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Most U.S. Schools Unprepared for Pandemics: Study
Protective gear, medication stockpiles, staff disaster training all lacking
Thursday, August 30, 2012
Saint Louis University researchers analyzed survey responses from about 2,000 school nurses at primary, elementary, middle and high schools in 26 states and found that less than half of the schools include pandemic preparedness in their school plan and only 40 percent have updated their school plan since the deadly 2009 H1N1 swine flu pandemic.
Only about 30 percent of schools stockpile any personal protective equipment, 1.5 percent stockpile medication in anticipation of another pandemic, about 23 percent of schools have no staff members trained on the school's disaster plan, and nearly 34 percent of schools train students on infection prevention less than once a year.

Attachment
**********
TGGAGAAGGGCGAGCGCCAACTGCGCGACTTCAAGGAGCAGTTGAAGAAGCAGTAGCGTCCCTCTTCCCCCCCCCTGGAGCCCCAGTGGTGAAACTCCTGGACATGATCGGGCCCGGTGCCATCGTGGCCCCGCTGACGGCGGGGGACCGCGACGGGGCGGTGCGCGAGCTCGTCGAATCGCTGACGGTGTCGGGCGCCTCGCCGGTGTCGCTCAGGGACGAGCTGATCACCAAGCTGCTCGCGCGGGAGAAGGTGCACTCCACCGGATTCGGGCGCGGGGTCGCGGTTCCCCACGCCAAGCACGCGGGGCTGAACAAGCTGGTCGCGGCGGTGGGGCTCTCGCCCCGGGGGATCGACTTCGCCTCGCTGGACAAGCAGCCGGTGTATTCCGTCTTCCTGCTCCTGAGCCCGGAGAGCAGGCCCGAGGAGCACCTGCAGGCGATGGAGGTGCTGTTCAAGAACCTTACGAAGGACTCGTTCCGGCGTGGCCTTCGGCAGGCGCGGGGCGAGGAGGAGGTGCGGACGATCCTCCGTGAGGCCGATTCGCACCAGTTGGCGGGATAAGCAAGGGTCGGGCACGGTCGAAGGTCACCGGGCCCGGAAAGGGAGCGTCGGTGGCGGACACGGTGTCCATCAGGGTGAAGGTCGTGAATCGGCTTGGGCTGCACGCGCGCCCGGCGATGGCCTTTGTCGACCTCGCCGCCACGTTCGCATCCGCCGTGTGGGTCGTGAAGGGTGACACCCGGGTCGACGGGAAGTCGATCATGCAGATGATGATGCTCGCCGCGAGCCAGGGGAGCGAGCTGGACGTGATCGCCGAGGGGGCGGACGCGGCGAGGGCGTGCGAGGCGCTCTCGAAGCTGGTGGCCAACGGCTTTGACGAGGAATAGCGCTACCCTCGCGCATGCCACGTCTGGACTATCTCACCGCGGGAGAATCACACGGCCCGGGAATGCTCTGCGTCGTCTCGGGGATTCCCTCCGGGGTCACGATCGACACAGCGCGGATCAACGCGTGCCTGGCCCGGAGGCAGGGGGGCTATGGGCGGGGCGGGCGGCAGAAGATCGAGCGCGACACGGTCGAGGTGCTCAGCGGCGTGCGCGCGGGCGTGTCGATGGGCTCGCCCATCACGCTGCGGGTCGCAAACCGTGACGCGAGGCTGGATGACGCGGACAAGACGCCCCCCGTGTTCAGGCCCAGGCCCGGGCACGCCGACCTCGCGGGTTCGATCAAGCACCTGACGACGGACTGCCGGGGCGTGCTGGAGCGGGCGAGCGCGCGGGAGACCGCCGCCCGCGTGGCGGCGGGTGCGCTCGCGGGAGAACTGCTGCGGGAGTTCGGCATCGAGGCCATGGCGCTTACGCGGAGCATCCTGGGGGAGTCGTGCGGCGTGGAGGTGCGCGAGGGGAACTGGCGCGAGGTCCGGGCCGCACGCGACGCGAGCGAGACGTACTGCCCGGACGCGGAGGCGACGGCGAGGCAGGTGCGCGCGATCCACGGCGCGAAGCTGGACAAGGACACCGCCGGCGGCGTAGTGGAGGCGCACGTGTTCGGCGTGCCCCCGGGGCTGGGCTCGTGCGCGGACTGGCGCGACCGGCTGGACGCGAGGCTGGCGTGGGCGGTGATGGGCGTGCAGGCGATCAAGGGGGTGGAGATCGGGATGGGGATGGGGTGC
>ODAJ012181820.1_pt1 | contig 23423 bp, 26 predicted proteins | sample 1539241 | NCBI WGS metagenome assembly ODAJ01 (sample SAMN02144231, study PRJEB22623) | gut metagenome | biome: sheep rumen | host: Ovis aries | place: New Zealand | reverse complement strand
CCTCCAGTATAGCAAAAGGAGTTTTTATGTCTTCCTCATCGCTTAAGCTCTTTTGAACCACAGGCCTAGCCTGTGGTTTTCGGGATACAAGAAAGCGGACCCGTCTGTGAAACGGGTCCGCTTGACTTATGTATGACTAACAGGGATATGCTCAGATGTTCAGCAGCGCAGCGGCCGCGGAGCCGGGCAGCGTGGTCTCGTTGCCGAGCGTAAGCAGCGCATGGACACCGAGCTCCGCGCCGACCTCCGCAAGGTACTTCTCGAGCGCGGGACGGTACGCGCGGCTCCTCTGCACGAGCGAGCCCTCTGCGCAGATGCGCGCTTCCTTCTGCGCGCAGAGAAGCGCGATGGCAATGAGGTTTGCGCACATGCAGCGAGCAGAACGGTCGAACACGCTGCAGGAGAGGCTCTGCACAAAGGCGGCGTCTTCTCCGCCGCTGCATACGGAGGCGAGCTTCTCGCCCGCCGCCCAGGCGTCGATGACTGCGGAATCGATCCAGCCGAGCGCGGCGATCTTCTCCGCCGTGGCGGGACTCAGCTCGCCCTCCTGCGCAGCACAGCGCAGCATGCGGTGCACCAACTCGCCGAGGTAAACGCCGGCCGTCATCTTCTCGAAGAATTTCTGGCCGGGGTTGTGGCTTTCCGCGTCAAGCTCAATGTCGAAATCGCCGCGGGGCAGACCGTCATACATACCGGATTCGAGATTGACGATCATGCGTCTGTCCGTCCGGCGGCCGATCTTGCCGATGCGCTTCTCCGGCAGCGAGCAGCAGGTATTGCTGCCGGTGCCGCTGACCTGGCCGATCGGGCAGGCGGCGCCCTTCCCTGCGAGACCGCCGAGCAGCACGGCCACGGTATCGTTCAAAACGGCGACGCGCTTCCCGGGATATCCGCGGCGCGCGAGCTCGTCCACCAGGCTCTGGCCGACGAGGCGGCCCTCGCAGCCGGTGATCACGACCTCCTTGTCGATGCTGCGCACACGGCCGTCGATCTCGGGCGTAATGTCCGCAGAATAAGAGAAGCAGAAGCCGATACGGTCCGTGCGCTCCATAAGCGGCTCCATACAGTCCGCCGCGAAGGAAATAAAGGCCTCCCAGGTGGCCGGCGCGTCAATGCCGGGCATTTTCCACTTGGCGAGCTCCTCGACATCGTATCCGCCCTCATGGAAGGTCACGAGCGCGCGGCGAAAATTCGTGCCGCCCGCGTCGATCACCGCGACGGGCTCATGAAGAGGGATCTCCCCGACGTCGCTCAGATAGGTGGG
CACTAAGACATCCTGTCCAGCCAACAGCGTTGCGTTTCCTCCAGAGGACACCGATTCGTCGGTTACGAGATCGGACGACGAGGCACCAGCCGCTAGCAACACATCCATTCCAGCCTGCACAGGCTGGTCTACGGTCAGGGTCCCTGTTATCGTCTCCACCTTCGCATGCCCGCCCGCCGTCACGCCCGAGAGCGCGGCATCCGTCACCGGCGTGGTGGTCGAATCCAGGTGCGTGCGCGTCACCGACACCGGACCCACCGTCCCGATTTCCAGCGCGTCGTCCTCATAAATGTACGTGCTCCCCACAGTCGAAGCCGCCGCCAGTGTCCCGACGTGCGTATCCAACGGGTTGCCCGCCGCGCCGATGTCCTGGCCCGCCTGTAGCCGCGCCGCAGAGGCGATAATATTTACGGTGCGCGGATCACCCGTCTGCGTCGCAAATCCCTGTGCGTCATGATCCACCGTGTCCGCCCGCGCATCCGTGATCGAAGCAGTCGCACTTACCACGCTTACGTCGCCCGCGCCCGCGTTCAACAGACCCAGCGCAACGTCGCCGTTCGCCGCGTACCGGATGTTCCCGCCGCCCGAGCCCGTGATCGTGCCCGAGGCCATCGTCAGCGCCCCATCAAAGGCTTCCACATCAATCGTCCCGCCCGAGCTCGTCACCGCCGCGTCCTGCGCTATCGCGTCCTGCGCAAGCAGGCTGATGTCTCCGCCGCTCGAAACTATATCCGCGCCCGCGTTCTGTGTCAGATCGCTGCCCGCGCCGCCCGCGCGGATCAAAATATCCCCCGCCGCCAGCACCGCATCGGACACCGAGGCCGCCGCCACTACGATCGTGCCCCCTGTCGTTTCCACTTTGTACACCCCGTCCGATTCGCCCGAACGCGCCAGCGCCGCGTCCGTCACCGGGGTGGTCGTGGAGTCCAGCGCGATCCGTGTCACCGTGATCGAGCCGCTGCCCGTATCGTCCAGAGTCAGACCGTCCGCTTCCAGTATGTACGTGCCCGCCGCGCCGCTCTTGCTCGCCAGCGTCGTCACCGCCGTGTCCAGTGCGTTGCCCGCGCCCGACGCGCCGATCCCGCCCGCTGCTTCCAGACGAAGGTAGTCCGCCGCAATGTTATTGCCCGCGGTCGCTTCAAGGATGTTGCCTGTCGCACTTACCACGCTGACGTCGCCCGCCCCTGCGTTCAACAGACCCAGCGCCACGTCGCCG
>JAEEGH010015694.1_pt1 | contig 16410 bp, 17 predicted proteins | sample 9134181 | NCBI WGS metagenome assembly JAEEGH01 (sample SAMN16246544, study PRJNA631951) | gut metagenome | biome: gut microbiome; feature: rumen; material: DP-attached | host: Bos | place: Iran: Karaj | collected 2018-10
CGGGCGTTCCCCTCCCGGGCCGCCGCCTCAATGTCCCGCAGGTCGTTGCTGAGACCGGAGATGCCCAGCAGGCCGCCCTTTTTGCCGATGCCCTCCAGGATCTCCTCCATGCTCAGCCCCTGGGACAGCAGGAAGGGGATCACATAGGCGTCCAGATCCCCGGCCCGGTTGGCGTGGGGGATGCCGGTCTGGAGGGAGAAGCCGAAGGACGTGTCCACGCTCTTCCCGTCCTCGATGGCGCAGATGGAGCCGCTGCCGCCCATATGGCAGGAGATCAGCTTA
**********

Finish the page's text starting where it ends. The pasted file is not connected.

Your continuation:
However, while slightly over 2 percent of schools require school nurses to receive the annual flu vaccine, nearly 74 percent of school nurses said they were vaccinated for the 2010-2011 flu season, according to the study in the September issue of the American Journal of Infection Control.
"Findings from this study suggest that most schools are even less prepared for an infectious disease disaster, such as a pandemic, compared to a natural disaster or other type of event," study author Terri Rebmann, an associate professor of environmental and occupational health, said in a journal news release. "Despite the recent H1N1 pandemic that disproportionately affected school-age children, many schools do not have plans to adequately address a future biological event."
U.S. schools must continue to address gaps in infectious disease emergency planning, the researchers concluded. School preparedness for all types of disasters, including pandemics, is mandated by the U.S. Department of Education.
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